Why is security ignored when it comes to the personal digital assistant (PDA)? They may have been marketed as personal consumer tools but people use them at work. And IT departments often see them as a personal device not a corporate issue. Yet in a survey of 332 IT professionals who regularly use a PDA, 89% use their PDA as a business diary and 77% synchronise the data on their PDA with their company PC or laptop.
The survey, carried out for Computer Weekly and PDA security software supplier Pointsec, revealed more worrying statistics. Poor password protection and a lack of data encryption has created a potential loophole in the otherwise secure infrastructures of corporate employers.
Perhaps not unsurprisingly given the "personal" in PDA, 77% of respondents used their own devices rather than company-owned units, creating the nightmare of how to manage PDAs. If an employee is using a PDA of their own specification, running software that they have installed themselves and over which the IT department has no control, it raises considerable security risks, especially if they synchronise data on the PDA with information on a corporate workstation - or worse still, on a corporate network.
All this could lead to a heap of trouble, according to Pointsec managing director Magnus Ahlberg. "We have been working with a few companies on this. We recommend that organisations take a decision quickly to ban the general usage of private PDAs," he says. Instead, they should choose a standard PDA specification via their purchasing departments, and force staff to use only this.
The problem is that different employees have different needs. One worker may be happy with the more lightweight Palm OS, for example, while another might need a meatier PocketPC device, with its larger memory and greater processing power, for heavy-duty tasks. "What we recommend is to choose maybe two alternatives that are common in the marketplace," Ahlberg says.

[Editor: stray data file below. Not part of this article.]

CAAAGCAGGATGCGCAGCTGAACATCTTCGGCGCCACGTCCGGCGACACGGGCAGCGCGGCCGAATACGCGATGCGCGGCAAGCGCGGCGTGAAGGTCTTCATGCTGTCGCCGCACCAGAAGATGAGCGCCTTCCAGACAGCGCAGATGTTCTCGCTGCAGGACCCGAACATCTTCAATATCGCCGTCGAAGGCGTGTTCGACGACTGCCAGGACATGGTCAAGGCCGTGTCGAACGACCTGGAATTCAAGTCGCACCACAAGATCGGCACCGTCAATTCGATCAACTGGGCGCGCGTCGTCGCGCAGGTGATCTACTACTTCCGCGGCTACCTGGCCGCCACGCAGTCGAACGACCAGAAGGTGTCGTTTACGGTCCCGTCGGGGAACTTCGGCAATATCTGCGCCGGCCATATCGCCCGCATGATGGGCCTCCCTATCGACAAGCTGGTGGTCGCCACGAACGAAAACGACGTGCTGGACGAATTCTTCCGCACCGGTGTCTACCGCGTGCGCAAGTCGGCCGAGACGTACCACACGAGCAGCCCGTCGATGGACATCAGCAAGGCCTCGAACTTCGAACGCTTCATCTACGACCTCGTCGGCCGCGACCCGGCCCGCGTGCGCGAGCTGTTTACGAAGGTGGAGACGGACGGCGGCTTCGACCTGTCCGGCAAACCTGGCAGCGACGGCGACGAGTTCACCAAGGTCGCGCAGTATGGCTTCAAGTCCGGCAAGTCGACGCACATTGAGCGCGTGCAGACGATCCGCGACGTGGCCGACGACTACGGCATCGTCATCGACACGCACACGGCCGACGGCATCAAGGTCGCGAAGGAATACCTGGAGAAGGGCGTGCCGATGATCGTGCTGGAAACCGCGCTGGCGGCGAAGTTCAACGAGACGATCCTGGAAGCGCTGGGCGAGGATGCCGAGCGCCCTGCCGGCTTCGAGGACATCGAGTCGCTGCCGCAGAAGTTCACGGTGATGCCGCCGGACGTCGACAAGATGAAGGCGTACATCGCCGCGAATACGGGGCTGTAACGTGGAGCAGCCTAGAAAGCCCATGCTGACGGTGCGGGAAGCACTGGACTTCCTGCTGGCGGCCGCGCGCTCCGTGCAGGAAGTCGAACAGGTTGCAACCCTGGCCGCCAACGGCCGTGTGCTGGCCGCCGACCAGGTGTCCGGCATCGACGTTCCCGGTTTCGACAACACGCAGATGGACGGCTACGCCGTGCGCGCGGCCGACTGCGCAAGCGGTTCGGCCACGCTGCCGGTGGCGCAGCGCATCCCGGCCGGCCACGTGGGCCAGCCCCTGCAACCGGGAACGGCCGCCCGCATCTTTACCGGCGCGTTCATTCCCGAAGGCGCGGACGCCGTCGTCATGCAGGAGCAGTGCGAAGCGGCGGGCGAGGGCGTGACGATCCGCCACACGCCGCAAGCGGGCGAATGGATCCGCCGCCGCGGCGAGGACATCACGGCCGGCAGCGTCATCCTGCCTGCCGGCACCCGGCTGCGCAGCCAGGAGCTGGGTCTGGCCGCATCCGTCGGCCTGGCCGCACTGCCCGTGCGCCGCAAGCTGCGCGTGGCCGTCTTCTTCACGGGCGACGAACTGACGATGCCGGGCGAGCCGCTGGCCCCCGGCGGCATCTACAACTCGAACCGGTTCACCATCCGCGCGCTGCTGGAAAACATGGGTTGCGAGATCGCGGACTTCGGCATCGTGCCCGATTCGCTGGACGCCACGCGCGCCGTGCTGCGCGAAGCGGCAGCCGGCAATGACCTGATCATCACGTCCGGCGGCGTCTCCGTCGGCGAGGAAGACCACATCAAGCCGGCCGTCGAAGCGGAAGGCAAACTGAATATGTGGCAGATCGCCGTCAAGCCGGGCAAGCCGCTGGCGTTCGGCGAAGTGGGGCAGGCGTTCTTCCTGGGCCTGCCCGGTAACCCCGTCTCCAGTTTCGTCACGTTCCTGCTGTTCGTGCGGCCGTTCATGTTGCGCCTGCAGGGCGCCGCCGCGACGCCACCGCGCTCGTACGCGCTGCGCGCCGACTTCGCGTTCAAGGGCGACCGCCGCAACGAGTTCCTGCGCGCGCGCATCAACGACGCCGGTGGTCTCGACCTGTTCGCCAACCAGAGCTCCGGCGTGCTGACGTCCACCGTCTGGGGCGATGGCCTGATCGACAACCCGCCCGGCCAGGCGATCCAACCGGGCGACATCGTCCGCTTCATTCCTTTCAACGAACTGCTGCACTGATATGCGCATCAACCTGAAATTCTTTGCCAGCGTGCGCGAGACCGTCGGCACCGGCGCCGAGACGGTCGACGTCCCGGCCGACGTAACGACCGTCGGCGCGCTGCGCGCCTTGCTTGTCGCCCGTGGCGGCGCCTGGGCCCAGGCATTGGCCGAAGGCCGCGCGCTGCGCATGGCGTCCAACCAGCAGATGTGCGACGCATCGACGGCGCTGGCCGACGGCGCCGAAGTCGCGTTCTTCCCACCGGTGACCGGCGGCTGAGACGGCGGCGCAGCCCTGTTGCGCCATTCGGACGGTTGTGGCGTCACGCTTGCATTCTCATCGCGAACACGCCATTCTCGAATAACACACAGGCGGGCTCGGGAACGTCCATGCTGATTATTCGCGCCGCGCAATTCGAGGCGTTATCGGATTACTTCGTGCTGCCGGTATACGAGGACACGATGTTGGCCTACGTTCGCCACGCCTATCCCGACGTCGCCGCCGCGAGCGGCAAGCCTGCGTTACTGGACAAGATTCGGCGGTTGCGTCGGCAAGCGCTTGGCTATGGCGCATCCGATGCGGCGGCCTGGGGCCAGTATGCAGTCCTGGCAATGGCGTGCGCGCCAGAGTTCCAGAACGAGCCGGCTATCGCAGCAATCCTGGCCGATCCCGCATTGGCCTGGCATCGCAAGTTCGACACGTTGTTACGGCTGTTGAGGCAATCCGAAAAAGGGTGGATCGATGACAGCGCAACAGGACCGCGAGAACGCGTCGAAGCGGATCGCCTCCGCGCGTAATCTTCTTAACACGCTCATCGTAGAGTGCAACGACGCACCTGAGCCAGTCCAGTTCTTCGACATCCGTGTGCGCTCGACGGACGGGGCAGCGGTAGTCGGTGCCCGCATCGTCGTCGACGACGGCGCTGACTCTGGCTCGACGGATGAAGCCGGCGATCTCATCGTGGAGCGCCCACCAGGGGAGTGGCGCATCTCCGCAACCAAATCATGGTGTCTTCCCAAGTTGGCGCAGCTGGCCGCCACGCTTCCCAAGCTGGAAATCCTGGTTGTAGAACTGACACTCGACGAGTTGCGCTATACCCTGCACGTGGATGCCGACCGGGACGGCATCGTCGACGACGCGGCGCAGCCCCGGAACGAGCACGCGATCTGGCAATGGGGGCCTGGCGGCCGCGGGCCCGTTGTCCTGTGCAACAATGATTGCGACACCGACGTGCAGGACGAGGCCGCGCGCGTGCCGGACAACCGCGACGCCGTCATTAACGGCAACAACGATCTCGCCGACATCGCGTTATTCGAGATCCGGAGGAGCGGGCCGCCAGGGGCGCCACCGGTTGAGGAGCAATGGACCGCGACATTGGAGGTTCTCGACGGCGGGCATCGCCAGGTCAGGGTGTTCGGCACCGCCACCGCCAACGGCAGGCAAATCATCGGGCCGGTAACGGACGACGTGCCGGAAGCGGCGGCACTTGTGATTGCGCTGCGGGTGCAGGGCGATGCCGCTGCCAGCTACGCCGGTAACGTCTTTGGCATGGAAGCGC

But the idea of having corporate-owned PDAs is useless if they're not corporate-managed. Sixty-five per cent of survey respondents who were using company-owned PDAs either said their companies had no official usage policy for the devices, and a further 12% simply didn't know whether their company had one or not.
How can an organisation manage its employees' PDAs? Centralisation has always been the key to good management in the PC world, and it's the same for PDA users, according to Ahlberg. He likes the idea of abandoning data synchronisation via the workstation (using a cradle), and instead forcing employees to synchronise data directly with the server. Public access points using infrared workstations or wireless Lans is an option, he says, as is Bluetooth. The idea is that your devices would communicate with the network seamlessly as soon as you walk through the door in your building and turn them on.
"By doing that you can add policy-based security," he explains. "If everyone is installing their own sync software it's very difficult to keep control over it from an organisational point of view."